DFT and FFT

 

4. DFT and convolution

Task

Let \(h(n)\) be the sequence \(\{1,1,0,0,0,0,0,0\}\) and \(y(n)=\{1,1,1,1,0,0,0,0\}\).

  1. Calculate the DFT of length \(8\) for both sequences.
  2. Determine with help of the DFT a sequence \(v(n)\) such that \(y(n)= h(n) \circledast v(n)\).
  3. Let \(z(n)\) be the result of the linear convolution of \(h(n)\) and \(v(n)\): \(z(n)=h(n)*v(n)\). Is \(z(n)=y(n)\)?

Amount and difficulty

  • Working time: approx. 15 minutes
  • Difficulty: easy

 

5. DFT

Task

The time-limited signal

\( v_0(t)=\left\{\begin{array}{ll} \sin(\omega_0 t) & for\quad 0\le t< 4\pi/\omega_0 \\ 0 & otherwise \end{array}\right. \)

is sampled with \(t_n=n T_{\textrm{A}}=n\frac{ \pi}{4 \omega_0}\) to produce the time-limited sequence \(v(n)\) .

  1. Sketch \(v_0(t)\).
  2. Determine the DFT of \(v(n)\).
  3. Determine the Fourier Transform \(V(e^{j\Omega})\) of \(v(n)\).
  4. Explain the connection between the DFT\(\{v(n)\}\) and \(V(e^{j\Omega})\).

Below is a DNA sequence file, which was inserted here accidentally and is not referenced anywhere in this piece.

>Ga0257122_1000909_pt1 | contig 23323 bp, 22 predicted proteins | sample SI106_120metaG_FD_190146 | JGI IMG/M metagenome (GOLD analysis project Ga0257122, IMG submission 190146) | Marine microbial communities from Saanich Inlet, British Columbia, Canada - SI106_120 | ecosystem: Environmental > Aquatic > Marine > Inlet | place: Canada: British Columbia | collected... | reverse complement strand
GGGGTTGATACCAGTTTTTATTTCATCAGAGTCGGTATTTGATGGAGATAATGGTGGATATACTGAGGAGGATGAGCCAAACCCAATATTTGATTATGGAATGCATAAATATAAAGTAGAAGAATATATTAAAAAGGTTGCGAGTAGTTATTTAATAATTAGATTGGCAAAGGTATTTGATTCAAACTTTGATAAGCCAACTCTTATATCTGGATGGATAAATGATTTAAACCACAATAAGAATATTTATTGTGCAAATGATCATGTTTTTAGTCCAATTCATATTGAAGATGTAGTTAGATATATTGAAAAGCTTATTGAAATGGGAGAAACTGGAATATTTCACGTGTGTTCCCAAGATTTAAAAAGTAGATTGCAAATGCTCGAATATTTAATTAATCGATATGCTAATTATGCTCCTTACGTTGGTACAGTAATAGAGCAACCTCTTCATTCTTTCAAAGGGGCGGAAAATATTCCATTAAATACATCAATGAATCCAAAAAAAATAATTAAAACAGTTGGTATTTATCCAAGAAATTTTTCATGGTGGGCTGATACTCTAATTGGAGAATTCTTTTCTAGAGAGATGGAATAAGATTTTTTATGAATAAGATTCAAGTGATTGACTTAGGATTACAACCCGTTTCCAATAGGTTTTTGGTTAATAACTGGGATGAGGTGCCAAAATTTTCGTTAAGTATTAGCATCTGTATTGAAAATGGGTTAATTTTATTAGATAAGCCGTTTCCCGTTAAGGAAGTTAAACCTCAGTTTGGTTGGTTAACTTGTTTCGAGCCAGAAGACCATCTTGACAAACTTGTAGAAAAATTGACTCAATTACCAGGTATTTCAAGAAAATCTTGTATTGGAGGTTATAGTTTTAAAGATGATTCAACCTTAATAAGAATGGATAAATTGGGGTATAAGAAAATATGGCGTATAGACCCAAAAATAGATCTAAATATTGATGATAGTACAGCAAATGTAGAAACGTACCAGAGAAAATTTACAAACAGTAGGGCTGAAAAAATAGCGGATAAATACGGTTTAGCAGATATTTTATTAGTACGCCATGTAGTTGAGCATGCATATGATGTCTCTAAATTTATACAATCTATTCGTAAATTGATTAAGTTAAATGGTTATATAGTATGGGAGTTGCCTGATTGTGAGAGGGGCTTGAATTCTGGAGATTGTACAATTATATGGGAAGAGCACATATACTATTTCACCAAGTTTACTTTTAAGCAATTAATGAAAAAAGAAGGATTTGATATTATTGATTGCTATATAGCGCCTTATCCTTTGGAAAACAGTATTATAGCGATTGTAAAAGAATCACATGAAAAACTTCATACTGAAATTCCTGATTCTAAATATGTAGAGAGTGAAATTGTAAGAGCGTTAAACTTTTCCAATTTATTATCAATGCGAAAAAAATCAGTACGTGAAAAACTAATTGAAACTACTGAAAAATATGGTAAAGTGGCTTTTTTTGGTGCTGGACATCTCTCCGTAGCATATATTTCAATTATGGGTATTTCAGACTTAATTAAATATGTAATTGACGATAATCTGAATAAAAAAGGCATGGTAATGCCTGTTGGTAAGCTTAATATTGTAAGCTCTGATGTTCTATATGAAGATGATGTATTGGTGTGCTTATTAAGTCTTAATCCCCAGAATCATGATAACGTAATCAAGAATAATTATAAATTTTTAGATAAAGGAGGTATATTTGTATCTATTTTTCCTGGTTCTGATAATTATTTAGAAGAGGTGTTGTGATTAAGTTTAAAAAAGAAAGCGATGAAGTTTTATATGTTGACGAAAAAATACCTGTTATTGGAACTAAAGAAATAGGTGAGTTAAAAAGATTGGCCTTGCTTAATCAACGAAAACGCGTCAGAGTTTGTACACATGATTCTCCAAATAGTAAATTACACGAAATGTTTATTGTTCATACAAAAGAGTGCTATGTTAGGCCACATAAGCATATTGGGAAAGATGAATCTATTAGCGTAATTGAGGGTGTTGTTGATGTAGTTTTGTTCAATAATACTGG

Amount and difficulty

  • Working time: approx. 20 minutes
  • Difficulty: easy

 

6. DFT, zero padding, leakage

Task

Let \(v_{\textrm{a}}(t)\) be a time-continuous periodic signal \begin{equation} v_{\textrm{a}}(t)= 1+ cos(2\pi 40t) + 3\cdot cos(2\pi 120t). \nonumber \end{equation} The signal is sampled (\(\omega_s = 2\pi 280 s^{-1}\)) to produce the sequence \(v(n)\). For practical purposes (delay, complexity) the sequence is limited to \(L\) samples. \(M\) is the length of the DFT. Use MATLAB to solve the following subproblems.

  1. Sketch \(v_{\textrm{a}}(t)\), \(v(n)\), the Fourier transform \(V(e^{j\Omega})\) and the DFT \(V_M(\mu)\) for \(L=7\) and \(M=7\).
  2. Sketch \(v_{\textrm{a}}(t)\), \(v(n)\), the Fourier transform \(V(e^{j\Omega})\) and the DFT \(V_M(\mu)\) for \(L=7\) and \(M=14\) (zero padding).
  3. Sketch \(v_{\textrm{a}}(t)\), \(v(n)\), the Fourier transform \(V(e^{j\Omega})\) and the DFT \(V_M(\mu)\) for \(L=28\) and \(M=28\).
  4. Sketch \(v_{\textrm{a}}(t)\), \(v(n)\), the Fourier transform \(V(e^{j\Omega})\) and the DFT \(V_M(\mu)\) for \(L=7\) and \(M=7\).
  5. Sketch \(v_{\textrm{a}}(t)\), \(v(n)\), the Fourier transform \(V(e^{j\Omega})\) and the DFT \(V_M(\mu)\) for \(L=28\) and \(M=56\) (zero padding).
  6. Sketch \(v_{\textrm{a}}(t)\), \(v(n)\), the Fourier transform \(V(e^{j\Omega})\) and the DFT \(V_M(\mu)\) for \(L=14\) and \(M=15\) (zero padding).